The reaction to the claims of absolute sovereignty by monarchs, first launched in England by Henry VIII, was the Civil War and Revolution of 1688. France had to wait another century for a revolution far more savage in response to far more absolute sovereigns, but not before England’s American colonies had revolted against notions of the absolute sovereignty of Parliament.
What has all this got to do with the OECD and the Common Reporting Standard?
Well, if one thinks about it, an awful lot. The 17th and 18th century reactions against absolute monarchy were fundamentally mediaeval. They were an assertion of the fundamental human rights of the subject and were about drawing limits to how far kings could go in depriving subjects of their rights or property. John Locke, for example, harks back to mediaeval concepts as he talks about the natural rights of the person and of property being founded upon the gift of the Creator of autonomy to the human person and the exercise by that person of his rights to the fruits of his labour.
The 18th century thus tried to restore the mediaeval barriers against the absolute power of kings by setting up against them the power of parliaments elected by the common people.
Unfortunately, they forgot one thing. Governments, whether Royal, Republican or Parliamentary, all require money. The ancient rights of the Crown to its land revenues having been privatised, something had to be done to restore the public revenues. The logical approach was to substitute a land tax as was done in England after 1689. But that was never properly done and never adjusted for inflation.
Taxation now became ‘normal’, instead of being an extraordinary aid or subsidy to the Crown given by the people.
Those who had defended the rights of the subject against the Crown and against absolute monarchy thought they had well secured the rights of the subject to his privacy and property by requiring that taxation could only be levied with the consent of representative parliaments. The United States Constitution even went further and strengthened the rights of the people by inserting them into the Constitution and forbidding ex post facto laws, bills of attainder and notably requiring in the Fourth Amendment the protection of privacy for one’s personal papers.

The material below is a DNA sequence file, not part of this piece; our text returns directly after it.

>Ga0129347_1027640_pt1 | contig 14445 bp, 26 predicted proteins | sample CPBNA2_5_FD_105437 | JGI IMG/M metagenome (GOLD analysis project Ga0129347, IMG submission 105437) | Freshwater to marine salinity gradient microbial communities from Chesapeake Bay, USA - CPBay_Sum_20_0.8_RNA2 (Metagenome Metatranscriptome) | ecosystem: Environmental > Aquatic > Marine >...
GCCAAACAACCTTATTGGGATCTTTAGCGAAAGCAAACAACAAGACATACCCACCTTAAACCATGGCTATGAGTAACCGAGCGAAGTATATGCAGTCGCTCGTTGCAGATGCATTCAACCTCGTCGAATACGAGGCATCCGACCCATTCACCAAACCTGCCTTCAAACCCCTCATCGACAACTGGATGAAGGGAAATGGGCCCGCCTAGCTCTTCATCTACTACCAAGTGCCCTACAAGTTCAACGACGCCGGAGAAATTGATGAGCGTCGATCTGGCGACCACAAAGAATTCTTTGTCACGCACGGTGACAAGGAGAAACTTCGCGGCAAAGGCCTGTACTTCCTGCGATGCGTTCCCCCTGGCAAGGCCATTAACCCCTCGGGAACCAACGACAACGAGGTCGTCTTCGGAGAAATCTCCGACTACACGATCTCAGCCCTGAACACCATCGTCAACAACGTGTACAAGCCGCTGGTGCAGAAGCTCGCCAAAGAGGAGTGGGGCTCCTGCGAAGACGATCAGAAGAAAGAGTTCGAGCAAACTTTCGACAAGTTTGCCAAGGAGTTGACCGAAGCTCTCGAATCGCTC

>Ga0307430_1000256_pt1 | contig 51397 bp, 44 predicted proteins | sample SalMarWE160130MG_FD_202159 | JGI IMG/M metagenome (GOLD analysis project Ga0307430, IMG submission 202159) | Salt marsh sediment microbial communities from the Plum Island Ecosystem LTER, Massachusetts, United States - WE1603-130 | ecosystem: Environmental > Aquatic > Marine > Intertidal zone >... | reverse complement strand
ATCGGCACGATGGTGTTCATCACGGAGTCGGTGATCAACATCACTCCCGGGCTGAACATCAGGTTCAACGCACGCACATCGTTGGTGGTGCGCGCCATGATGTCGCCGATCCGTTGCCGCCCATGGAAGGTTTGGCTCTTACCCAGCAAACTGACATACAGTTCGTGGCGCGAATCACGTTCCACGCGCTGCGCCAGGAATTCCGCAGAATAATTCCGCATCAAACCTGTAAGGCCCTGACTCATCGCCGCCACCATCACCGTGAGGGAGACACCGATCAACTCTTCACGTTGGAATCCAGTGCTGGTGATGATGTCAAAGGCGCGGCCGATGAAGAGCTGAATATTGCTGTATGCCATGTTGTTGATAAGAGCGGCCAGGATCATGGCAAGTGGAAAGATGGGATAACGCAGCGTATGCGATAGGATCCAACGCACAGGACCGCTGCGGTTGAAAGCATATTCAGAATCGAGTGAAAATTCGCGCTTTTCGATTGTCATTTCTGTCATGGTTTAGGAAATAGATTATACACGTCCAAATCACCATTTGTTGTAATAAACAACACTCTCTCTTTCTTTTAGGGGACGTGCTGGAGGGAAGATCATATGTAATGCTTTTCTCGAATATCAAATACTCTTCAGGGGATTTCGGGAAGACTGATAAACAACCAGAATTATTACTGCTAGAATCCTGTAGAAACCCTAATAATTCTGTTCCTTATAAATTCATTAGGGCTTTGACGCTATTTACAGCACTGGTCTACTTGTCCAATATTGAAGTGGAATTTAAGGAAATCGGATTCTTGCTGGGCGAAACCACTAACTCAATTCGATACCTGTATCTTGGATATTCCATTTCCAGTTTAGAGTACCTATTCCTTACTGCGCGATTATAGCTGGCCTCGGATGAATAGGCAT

But they reckoned wrong.
What they did not foresee was the rise of democratic absolutism, the totalitarian fascist surveillance state with powers granted by mendicant or timorous voters. History has shown that tyranny is not confined to monarchies.
When taxes were represented by excises on common necessities of life together with taxes on luxuries, and very little of the taxes were spent on cash benefits for the populace, the requirement for the consent of the governed worked well to restrain excessive taxation or the invasion of human rights. All classes of society preferred economical and limited government. Respectable people would have been shocked by the idea that governments could routinely look at their mail or their bank accounts without so much as a by your leave.
Thus the 18th century constitutional settlements naturally lead to Gladstonian finance.
It was the rise of the modern mass welfare state pioneered by Bismarck in order to bind the working classes to the new Imperial throne of the Second Reich, and later taken up in the Anglo-American world in the aftermath of the Great Depression and World War II, which changed the dynamics of tax law. As the numbers of beneficiaries of public expenditure and transfer benefits in cash or in kind increased, more and more people saw incremental taxation as less of a burden than the potential benefit from the handouts. Often any sense of moral guilt was assuaged by the fraudulent claim that unfunded intergenerational Ponzi schemes were “insurance”.
This trend has accelerated since the 1970s and increased with the increasing precariousness of family support relationships in Western societies, whether between spouses, between aged parents and children or between parents and children.